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Dear Decaturish – Is Decatur serious about affordable housing?

Decatur Editor's Pick

Dear Decaturish – Is Decatur serious about affordable housing?

FILE PHOTO USED FOR ILLUSTRATION PURPOSES: Bill Choate, of Decatur, works on S. McDonough Street for the Martin Luther King Jr. Service project in Decatur, Ga. on Sunday, January 15, 2017. The project is intended to help seniors in Decatur stay in their homes. File photo.
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Dear Decaturish,

The city of Decatur has an important opportunity to do what is right for its residents at the Planning Commission meeting on July 14th.

The purpose of the meeting is to follow the recommendation of the Affordable Housing Task Force to implement a mandatory inclusionary housing policy. Mandatory inclusionary housing will increase affordable housing. Why? The city’s affordable housing results are abysmal.  Since 2004 under voluntary inclusionary housing, developers have the option to include affordable units. Only 21 out of 1,500 new units built were affordable. Only 6 out of the 1,500 units currently planned in the city are affordable. Out of 300 units at the AMLI, next to Decatur High School, zero are affordable. Decatur, WE have a problem!

The city of Decatur prides itself on being a diverse community, winning awards and national recognition. The primary goal of the city’s 2000 Strategic Plan was to “Maintain and encourage racial, ethnic, economic, cultural, and other types of diversity.”

The 2010 Strategic Plan underscores the importance of diversity.  The second of its four guiding principles is “Encourage a diverse and engaged community.” Who is included in this diverse community in Decatur?  Think of teachers, firefighters, city workers, and business/service workers who can afford to live where they work.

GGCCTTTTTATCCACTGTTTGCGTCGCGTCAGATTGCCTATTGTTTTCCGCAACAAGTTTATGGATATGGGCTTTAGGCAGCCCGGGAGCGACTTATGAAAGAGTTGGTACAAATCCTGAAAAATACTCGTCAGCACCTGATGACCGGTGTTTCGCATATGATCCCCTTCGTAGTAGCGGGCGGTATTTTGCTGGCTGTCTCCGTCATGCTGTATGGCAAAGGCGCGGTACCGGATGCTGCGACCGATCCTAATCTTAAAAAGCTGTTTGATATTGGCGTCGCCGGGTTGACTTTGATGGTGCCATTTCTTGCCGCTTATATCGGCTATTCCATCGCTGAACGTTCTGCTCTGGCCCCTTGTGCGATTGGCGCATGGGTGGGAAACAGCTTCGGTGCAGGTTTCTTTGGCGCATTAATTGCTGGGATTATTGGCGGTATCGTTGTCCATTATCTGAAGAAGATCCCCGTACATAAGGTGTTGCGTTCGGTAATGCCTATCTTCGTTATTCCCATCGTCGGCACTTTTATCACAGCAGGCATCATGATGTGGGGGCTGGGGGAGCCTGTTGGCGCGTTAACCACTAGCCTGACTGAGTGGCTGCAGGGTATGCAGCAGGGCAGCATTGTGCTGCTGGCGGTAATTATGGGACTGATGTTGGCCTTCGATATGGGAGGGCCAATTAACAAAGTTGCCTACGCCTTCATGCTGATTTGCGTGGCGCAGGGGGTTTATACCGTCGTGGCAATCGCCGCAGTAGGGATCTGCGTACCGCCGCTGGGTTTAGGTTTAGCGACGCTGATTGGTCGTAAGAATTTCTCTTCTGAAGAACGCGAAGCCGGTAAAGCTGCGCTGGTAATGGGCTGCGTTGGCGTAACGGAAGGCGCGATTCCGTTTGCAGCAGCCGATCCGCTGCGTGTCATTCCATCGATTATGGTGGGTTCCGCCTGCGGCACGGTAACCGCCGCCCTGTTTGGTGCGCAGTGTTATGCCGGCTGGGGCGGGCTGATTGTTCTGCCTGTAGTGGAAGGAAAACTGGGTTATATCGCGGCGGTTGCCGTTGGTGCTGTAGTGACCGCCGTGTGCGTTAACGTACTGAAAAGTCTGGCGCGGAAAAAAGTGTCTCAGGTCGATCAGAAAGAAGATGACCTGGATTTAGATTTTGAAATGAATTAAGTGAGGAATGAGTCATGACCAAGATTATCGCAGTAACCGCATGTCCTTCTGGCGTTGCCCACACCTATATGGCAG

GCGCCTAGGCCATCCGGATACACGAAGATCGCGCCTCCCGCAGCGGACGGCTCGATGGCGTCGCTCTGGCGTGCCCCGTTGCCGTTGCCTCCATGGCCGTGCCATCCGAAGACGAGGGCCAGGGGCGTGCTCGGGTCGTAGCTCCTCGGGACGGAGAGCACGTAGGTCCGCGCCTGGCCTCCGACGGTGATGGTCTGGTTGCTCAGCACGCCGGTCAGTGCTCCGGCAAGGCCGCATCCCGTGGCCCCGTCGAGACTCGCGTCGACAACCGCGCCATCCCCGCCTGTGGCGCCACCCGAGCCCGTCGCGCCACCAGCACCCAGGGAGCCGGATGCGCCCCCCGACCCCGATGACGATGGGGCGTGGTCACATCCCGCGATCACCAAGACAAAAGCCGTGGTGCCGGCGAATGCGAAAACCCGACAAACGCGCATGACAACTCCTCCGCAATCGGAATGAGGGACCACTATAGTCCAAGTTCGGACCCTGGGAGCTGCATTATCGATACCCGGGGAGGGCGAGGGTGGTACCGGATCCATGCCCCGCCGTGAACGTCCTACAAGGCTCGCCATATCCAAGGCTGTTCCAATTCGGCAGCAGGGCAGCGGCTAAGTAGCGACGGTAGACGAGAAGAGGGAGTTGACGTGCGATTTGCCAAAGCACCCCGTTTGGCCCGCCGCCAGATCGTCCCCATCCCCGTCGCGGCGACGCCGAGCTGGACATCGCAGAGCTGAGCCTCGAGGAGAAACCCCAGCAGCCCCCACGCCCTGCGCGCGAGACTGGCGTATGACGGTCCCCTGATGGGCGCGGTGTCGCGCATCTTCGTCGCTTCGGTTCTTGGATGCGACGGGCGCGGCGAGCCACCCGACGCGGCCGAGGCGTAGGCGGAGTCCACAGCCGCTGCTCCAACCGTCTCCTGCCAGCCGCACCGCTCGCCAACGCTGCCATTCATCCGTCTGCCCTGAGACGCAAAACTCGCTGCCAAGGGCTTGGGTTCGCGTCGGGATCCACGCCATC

The truth is this: Decatur is not only losing diversity, but it is also doing so a rapid clip. The Black population’s decline in the last 15 years from over 40% to 21.7% as of 2018 is one example. Seniors are missing the opportunity to age in place due to high taxes spurred on by gentrification. Individuals with intellectual and physical challenges are important contributors to our community.

The challenge of gentrification intensifies with the small size of Decatur. There is an urgency to act quickly and effectively. Dr. King talked about the “urgency of now.” Why? There is limited available land to develop.

Legacy Park, the former United Methodist Children’s Home, is ground zero for affordable housing. The city owns it. The city controls land use through zoning. What does this mean? We OWN it. We are the citizens whose tax dollars made the land purchase possible. How far are we willing to go to commit to our cause?

The difference between a protest and a campaign is a series of actions that continue until a specific goal is reached.  One of our goals is to achieve 100+ affordable units at Legacy Park, the former United Methodist Children Home. In addition to achieving a more diverse community, there is job security.  The construction of 100 affordable homes will generate an estimated $11.7 million in local income, 161 local jobs and $2.2 million in local taxes (per Housing Investments Spark Economic Stimulus and Job Creation, Fact Sheet: Opportunity Starts at Home Campaign, 2019.)

Support mandatory inclusionary housing at the July 14th meeting at 7 p.m. via zoom.

Register and comment at https://www.decaturga.com/bc-pc/page/planning-commission-special-called-meeting-1

– Phillip Cuffey

Beacon Hill Black Alliance for Human Rights

Coalition for a Diverse Decatur

Coalition for a Diverse DeKalb

Better Living Together

 

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